Format

Send to

Choose Destination
J Ren Nutr. 2005 Jan;15(1):159-65.

Is energy intake underestimated in nondialyzed chronic kidney disease patients?

Author information

1
Renal Research Dietitian, Division of Nephrology, Dialysis Unit, Federal University of São Paulo, São Paulo, Brazil.

Abstract

OBJECTIVE:

To evaluate whether energy intake of nondialyzed chronic kidney disease (CKD) patients is underestimated.

DESIGN:

Cross-sectional study.

SETTING:

Outpatient clinic of the Federal University of Sao Paulo, Oswaldo Ramos Foundation.

PATIENTS:

One hundred and thirty-one nondialyzed CKD patients (86 male, 66%; body mass index [BMI] 26 +/- 4.21, mean +/- standard deviation) were included. Body weight change was evaluated after 6 to 12 months in 59 patients of the entire group.

METHODS:

Energy intake was evaluated using 4-day food diaries (3 weekdays and 1 weekend day), and resting energy expenditure (REE) was measured by indirect calorimetry. The ratio of energy intake to REE (EI/REE) was used to evaluate the accuracy of the recorded energy intake. An EI/REE ratio below 1.27 was used to identify patients who were underreporting their current energy intake.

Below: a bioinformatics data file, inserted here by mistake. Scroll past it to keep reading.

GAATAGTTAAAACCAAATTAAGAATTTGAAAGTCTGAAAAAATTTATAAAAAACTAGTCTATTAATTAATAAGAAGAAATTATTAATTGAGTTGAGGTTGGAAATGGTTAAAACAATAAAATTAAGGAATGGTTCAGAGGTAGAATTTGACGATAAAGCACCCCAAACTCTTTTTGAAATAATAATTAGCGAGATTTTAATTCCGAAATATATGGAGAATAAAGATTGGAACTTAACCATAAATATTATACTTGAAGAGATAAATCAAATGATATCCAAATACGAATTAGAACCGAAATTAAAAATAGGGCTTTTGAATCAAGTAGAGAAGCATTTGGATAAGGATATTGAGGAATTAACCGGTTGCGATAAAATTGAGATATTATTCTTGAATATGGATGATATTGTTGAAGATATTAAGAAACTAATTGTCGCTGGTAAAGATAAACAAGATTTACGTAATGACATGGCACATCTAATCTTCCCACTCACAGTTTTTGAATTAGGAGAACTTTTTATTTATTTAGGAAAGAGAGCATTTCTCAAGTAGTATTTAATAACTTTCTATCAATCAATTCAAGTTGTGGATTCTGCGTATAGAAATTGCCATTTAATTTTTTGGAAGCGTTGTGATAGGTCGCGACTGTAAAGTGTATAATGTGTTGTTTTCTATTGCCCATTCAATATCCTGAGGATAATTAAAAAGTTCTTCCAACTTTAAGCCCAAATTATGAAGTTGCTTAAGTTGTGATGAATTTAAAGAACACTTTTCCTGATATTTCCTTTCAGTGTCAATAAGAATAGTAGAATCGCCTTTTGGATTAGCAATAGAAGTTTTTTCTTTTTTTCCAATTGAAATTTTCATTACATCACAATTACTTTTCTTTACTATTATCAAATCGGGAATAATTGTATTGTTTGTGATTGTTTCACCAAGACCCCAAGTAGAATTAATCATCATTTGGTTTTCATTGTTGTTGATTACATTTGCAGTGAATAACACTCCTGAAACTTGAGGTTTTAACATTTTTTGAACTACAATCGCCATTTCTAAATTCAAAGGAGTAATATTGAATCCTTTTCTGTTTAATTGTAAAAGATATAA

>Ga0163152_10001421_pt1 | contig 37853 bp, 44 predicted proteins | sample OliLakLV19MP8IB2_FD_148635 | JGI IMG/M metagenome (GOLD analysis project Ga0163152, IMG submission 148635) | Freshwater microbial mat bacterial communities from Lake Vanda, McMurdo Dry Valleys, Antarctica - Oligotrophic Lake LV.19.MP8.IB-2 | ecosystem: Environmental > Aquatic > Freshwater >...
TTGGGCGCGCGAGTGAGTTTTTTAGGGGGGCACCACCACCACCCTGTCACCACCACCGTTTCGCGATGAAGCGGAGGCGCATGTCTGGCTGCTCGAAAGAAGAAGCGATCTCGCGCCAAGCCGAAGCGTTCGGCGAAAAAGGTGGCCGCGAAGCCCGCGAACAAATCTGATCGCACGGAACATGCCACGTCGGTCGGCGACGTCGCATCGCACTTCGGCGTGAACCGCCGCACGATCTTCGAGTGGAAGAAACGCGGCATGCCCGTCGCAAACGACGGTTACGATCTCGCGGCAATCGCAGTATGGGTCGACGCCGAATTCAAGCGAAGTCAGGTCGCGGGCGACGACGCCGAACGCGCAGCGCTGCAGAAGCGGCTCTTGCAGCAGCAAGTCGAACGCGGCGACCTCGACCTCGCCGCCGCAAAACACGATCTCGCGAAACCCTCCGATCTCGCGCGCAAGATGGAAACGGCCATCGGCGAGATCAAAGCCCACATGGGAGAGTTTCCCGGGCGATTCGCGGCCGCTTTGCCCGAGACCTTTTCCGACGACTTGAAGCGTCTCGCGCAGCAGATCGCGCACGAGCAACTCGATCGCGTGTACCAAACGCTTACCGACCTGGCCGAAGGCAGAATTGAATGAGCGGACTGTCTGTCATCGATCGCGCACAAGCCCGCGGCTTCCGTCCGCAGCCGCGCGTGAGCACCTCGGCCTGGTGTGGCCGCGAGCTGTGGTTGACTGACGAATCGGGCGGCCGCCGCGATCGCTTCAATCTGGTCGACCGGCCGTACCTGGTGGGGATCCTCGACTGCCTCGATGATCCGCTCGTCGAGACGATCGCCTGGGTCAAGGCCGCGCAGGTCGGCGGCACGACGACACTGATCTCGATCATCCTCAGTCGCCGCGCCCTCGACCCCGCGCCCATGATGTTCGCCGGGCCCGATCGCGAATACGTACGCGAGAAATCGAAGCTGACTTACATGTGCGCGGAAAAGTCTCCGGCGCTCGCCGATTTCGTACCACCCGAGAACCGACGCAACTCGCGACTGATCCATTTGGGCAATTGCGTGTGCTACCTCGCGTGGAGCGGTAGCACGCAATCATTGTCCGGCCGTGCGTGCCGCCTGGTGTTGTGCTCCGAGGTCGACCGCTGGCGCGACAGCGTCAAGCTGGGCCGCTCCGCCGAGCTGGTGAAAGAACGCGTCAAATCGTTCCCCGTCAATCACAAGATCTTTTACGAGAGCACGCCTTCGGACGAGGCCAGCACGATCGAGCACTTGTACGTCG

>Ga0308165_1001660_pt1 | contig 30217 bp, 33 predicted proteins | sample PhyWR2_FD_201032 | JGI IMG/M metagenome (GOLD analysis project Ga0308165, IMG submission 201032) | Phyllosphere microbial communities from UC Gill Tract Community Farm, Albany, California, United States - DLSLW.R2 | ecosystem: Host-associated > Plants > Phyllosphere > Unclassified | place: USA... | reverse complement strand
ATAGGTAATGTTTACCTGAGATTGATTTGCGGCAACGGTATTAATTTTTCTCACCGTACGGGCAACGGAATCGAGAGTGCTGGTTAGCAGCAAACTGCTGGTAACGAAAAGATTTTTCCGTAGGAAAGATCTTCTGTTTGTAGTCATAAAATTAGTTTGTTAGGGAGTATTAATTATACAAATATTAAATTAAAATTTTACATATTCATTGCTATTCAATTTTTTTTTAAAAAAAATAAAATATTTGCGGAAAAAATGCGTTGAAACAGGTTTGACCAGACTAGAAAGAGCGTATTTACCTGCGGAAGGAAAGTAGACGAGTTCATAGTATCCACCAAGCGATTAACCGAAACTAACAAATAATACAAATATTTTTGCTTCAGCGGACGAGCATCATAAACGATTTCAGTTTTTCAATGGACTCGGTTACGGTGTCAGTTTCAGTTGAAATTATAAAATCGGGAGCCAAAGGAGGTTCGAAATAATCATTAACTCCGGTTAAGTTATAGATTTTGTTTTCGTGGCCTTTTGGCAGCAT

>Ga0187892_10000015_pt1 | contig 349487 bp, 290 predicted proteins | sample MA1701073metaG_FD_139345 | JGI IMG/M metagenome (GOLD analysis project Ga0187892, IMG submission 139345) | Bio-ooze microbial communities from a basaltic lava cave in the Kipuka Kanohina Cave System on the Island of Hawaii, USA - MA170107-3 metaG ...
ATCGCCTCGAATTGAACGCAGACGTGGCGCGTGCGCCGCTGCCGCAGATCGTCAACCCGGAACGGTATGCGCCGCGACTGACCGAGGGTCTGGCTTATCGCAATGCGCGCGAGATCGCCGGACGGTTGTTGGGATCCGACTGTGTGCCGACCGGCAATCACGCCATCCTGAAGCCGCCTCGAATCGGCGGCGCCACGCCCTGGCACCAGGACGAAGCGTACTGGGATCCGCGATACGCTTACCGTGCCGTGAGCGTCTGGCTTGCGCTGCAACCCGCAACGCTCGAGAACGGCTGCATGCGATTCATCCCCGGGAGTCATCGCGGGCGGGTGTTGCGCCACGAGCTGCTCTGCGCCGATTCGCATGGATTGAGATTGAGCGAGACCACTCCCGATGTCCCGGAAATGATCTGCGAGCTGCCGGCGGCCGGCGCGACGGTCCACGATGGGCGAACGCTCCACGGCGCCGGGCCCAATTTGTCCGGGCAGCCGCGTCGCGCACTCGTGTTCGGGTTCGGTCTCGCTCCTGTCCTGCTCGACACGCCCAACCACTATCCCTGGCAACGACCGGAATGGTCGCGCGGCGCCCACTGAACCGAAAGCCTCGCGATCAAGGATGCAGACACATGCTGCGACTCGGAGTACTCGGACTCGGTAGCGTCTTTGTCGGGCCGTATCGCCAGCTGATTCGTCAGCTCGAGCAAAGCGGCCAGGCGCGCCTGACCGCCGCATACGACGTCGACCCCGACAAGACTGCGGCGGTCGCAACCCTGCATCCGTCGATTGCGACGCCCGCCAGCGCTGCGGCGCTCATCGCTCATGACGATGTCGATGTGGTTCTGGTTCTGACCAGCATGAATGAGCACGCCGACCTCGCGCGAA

RESULTS:

The majority of the patients reported an energy intake substantially below the recommendation (22.4 +/- 7.15 kcal/kg/d) and had an EI/REE ratio lower than 1.27. In patients with a BMI >or= 25, the mean EI/REE ratio was significantly lower than that of patients with a BMI < 25 (1.01 +/- 0.28 versus 1.27 +/- 0.42, P < .01, respectively). In addition, only in the group with higher BMI was the mean ratio indicative of underreporting. When the body weight of a subgroup of patients (n = 59) was evaluated after 7.9 +/- 2.4 months, it was observed that the subgroup of patients who maintained or gained body weight had a mean EI/REE not compatible with this condition (1.13 +/- 0.38). The low ratio, despite increasing or maintaining body weight, is highly suggestive of underreported energy intake.

CONCLUSION:

Energy intake of nondialyzed CKD patients seemed to be underestimated and was more pronounced in overweight and obese patients.

PMID:
15648027
DOI:
10.1053/j.jrn.2004.09.010
[Indexed for MEDLINE]

Supplemental Content

Full text links

Icon for Elsevier Science
Loading ...
Support Center